6 Things Wholesale Distributors Can’t Ignore about Mobile eCommerce
As consumers grow more comfortable making purchases on smartphones and other mobile devices, mobile eCommerce is taking on a bigger role in all kinds of businesses, including those who concentrate on B2B sales. The mobile market is growing at a rapid pace. In just the first three months of 2015, mobile commerce grew by 10%. Currently, mobile eCommerce, or MCommerce, makes up almost 40% of total eCommerce activity, and that figure is only set to increase. With a projected market total of $700 billion by 2017, wholesale distributors can no longer afford to ignore Mobile eCommerce when it comes to their overall B2B eCommerce strategies.
Mobile eCommerce: What You Need to Know
1. Business booms for the mobile-ready.
In the world of B2C, retailers are already capitalizing on the shift to mobile eCommerce. Big names in both online and brick-and-mortar retail are already reaching a wide swath of mobile users. Amazon, for instance, reaches 60% of total mobile users, and Wal-Mart reaches 25%. Indeed, successful B2C retailers are prioritizing mobile purchasing experiences so that they don't lose customers to technological shifts. Businesses that are ready for B2B mobile purchasing will boom in the same way. An improved purchasing experience proves to customers, whether individual consumers or wholesale buyers, that mobile is the future, and they want to be part of it.
2. Ease of purchasing makes all the difference.
For customers, the user experience makes all the difference. Seamless transitions from searching for a product to buying it ensures that customers stay on your website for the whole process. The proof lies in the “mobile conversion funnel,” which shows that 8% of products viewed on a mobile device will be purchased, while the same is true for 11% of products viewed on a desktop. This can be attributed to poor user experiences on mobile, as compared to desktop experiences. Companies must provide mobile-optimized ordering experiences to their retailers in order to build a strong omnichannel strategy that features a fluid integration between physical and digital buying and selling. In an omnichannel world, warehouses can fulfill online orders as well as orders taken by your field sales reps, and in-person sales meetings can lead to online purchasing, in ways that make every step of the process more convenient for customers and retailers alike. Increased flexibility across platforms will allow retailers to meet the needs of customers faster and more precisely. In the end, it shouldn’t matter if the order is taken in person or online, as long as it's taken.
3. Change is happening quickly—don't get left behind.
The massive transition to widespread use of smartphones and other mobile devices should not be underestimated. It is happening rapidly, and it is having an enormous impact. “Smartphones are more than a convenient route online, rather as cars are more than engines on wheels and clocks are not merely a means to count the hours,” observed The Economist in February. “Much as the car and the clock did in their time, so today the smartphone is poised to enrich lives, reshape entire industries and transform societies.” There are currently almost 3 billion smartphone users globally, and that number is projected to increase to over 6 billion by the end of the decade. Meanwhile, eCommerce is growing faster on smartphones than it is generally. Apple's iPhone generates about 10 % of US eCommerce activity alone, an increase of 12% in the first quarter of 2015 alone. A business that ignores these statistics is taking an unnecessary risk. It is time to embrace eCommerce, on both the B2C and B2B sides of business.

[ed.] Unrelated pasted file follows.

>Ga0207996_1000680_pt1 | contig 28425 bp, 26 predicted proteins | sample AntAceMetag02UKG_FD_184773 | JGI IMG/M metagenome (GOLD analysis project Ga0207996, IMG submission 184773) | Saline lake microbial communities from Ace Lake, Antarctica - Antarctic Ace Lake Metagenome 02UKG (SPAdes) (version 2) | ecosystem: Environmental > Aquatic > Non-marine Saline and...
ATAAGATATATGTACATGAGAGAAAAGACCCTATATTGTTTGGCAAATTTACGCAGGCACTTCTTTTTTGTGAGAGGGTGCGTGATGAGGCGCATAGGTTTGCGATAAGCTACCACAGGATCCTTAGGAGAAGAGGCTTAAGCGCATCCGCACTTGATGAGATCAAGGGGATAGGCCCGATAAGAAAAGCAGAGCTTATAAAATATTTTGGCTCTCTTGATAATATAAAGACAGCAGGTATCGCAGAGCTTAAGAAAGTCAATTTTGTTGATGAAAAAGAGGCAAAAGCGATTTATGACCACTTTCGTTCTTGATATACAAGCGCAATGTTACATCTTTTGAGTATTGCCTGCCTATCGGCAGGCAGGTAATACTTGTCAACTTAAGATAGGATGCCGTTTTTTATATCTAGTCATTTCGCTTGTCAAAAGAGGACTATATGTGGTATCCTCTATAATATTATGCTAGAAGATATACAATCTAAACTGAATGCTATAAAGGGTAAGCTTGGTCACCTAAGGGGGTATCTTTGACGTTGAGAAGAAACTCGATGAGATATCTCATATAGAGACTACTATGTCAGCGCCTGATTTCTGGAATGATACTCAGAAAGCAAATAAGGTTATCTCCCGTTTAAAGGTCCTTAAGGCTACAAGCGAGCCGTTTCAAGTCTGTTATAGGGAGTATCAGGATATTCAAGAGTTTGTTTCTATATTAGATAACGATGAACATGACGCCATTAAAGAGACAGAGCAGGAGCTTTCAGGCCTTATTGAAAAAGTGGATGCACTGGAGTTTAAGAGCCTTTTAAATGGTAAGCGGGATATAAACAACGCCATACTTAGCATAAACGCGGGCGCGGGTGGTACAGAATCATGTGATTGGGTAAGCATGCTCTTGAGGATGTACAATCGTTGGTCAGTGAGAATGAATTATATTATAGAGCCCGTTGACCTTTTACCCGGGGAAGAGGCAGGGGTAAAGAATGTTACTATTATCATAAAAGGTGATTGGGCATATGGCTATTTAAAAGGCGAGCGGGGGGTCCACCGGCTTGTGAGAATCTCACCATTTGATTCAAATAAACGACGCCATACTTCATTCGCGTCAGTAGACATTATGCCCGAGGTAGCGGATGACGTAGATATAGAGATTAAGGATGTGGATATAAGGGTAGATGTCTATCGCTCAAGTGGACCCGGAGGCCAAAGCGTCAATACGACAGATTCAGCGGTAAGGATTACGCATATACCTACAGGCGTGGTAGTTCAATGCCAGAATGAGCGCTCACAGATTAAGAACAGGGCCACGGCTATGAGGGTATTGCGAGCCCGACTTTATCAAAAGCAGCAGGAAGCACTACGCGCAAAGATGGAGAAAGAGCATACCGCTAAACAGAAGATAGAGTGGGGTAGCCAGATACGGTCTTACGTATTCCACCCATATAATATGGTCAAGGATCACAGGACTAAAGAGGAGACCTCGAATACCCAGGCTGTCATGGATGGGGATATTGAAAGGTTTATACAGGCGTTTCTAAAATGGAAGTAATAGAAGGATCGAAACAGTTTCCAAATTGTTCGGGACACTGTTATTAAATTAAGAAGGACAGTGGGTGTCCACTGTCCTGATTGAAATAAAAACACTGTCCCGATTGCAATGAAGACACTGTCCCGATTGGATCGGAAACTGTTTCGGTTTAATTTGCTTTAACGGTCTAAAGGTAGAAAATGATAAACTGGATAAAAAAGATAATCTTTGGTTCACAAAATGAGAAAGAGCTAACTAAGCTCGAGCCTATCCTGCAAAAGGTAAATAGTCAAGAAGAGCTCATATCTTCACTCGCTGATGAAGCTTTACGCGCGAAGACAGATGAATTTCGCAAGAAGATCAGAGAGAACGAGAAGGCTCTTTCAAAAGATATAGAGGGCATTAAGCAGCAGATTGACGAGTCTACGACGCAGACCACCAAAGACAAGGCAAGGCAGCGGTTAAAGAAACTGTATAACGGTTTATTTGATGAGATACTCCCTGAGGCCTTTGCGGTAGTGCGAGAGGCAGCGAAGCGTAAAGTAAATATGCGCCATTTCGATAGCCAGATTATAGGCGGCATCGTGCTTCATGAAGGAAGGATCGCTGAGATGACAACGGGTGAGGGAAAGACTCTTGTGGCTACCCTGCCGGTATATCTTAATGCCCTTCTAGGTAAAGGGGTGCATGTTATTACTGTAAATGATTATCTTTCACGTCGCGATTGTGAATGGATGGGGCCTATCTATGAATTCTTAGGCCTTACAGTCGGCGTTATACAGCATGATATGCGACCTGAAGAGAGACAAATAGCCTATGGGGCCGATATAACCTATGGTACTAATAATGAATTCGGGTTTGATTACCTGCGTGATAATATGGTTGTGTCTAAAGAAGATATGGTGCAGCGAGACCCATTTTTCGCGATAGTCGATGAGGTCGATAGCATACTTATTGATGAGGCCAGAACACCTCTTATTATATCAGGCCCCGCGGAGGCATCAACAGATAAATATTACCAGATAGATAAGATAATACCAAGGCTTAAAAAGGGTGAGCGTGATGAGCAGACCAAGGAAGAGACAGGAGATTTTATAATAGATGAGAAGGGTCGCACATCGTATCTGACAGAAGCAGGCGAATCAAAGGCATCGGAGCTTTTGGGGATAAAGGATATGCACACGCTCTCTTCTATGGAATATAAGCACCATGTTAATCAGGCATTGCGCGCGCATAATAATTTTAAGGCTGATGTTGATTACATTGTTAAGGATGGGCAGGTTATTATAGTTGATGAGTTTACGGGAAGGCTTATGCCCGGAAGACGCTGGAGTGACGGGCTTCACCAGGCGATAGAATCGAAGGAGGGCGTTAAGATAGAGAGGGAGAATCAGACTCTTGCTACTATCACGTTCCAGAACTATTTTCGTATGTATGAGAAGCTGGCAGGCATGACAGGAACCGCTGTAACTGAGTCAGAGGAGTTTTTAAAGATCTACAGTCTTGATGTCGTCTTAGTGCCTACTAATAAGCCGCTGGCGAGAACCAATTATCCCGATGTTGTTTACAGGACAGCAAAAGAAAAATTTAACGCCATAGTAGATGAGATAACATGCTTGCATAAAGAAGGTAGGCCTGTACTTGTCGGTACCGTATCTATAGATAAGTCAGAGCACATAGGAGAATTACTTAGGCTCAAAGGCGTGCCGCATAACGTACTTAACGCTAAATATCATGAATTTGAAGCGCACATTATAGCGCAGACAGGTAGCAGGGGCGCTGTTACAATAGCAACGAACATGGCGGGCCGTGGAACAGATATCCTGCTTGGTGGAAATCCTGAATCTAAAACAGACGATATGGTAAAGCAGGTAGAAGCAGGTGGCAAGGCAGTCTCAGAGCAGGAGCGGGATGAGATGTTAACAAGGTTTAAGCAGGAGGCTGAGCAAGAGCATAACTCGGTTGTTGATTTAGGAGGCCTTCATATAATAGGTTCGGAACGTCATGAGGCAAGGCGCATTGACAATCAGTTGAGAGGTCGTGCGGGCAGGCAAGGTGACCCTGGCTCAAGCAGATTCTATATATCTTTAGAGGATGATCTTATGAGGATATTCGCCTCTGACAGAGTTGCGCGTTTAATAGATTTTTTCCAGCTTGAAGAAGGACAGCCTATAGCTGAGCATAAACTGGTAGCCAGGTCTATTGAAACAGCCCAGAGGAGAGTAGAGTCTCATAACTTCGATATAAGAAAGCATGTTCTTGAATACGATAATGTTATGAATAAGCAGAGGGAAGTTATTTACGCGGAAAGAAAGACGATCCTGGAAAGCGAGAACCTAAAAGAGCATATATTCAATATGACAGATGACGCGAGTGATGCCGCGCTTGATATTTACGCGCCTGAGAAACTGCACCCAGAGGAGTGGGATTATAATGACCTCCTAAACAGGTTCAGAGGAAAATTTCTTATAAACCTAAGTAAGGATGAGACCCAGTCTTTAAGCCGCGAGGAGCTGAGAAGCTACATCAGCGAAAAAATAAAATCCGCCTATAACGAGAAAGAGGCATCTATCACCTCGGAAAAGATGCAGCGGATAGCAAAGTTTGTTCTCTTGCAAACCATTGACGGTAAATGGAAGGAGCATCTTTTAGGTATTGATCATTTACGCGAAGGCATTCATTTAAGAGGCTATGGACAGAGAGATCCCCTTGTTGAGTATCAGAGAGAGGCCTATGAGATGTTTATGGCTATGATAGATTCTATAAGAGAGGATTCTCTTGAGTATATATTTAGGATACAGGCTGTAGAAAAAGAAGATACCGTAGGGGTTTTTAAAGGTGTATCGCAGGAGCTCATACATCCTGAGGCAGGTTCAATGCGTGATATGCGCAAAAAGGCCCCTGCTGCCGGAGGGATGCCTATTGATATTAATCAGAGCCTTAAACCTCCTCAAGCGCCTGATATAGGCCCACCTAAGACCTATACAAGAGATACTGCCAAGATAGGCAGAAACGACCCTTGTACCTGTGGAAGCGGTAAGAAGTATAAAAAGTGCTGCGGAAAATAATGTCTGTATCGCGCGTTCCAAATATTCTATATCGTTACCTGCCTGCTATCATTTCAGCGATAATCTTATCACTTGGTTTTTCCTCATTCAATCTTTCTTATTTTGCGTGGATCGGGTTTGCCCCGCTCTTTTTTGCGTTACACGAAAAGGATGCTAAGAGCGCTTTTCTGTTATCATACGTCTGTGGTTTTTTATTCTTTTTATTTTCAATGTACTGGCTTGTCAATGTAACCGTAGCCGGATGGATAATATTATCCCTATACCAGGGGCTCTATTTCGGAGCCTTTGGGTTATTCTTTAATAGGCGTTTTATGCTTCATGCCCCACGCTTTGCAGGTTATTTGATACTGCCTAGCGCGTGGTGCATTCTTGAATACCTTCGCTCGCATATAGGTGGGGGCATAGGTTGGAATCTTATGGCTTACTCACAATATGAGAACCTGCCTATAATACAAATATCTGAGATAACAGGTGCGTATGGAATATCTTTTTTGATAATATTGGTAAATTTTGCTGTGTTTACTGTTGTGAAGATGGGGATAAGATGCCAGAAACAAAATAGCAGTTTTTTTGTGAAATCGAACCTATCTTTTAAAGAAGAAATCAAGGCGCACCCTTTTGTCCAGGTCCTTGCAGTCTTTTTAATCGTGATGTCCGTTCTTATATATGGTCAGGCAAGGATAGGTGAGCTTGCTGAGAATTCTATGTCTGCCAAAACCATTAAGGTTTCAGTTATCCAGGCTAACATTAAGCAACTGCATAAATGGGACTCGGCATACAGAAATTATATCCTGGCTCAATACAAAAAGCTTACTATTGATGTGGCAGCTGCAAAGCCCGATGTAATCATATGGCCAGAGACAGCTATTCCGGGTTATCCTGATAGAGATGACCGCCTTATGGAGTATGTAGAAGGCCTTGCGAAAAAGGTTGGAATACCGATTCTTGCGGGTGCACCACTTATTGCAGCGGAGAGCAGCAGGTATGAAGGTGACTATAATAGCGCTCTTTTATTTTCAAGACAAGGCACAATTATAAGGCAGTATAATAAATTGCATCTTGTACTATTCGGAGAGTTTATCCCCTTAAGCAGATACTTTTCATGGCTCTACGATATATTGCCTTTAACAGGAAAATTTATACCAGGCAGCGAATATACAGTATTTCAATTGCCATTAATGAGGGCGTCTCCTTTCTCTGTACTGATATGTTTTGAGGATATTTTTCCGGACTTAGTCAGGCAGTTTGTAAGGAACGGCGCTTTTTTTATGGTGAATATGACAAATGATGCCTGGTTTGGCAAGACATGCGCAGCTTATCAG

4. It’s ok to make the switch without relying on the competition.
Wholesale distributors who are eager and knowledgeable about mobile eCommerce are justifiably skeptical of using competitive, price-cutting marketplaces like Amazon Business. Fortunately, SaaS (Software-as-a-Service) solutions enable small and independent companies to directly sell goods to retailers. Accessible technologies lower the barrier for entry to B2B online sales.
5. Conversation is key, and mobile eCommerce can facilitate that.
There's nothing more important in business than relationships, and B2B eCommerce applications can bring people together. Instead of a one-step process without feedback, submitting an invoice becomes a conversation. In the place of paper invoices simply being sent in and fulfilled, an electronic invoice can be viewed by the seller and buyer simultaneously. This allows a conversation to develop—is this the optimal quantity? When can it be delivered? Are there better ways to do what we're doing? Sales reps can even suggest an “interactive quote,” or a draft order to their customers. Order notes can then give both customers and wholesalers the option to optimize their exchanges in real-time.
6. Omnichannel means higher value customers.
By giving customers many different ways to place orders, including via a sales rep, via a B2B eCommerce portal on the web, and via a mobile-optimized eCommerce platform, you are ultimately making it easier to do business with you. By providing access to a mobile eCommerce platform, for instance, you are allowing retailers to place orders on the go, or even when they’re in the aisles of their store, checking out which shelves are empty and which products need to be replenished. By making it easier and more convenient to place orders, you’ll see returns. Mobile eCommerce is growing rapidly, and its next big step will be into the world of B2B sales. Get ahead of the competition, and think about mobile. Questions about anything we’ve covered in this post? Let us know in the comments.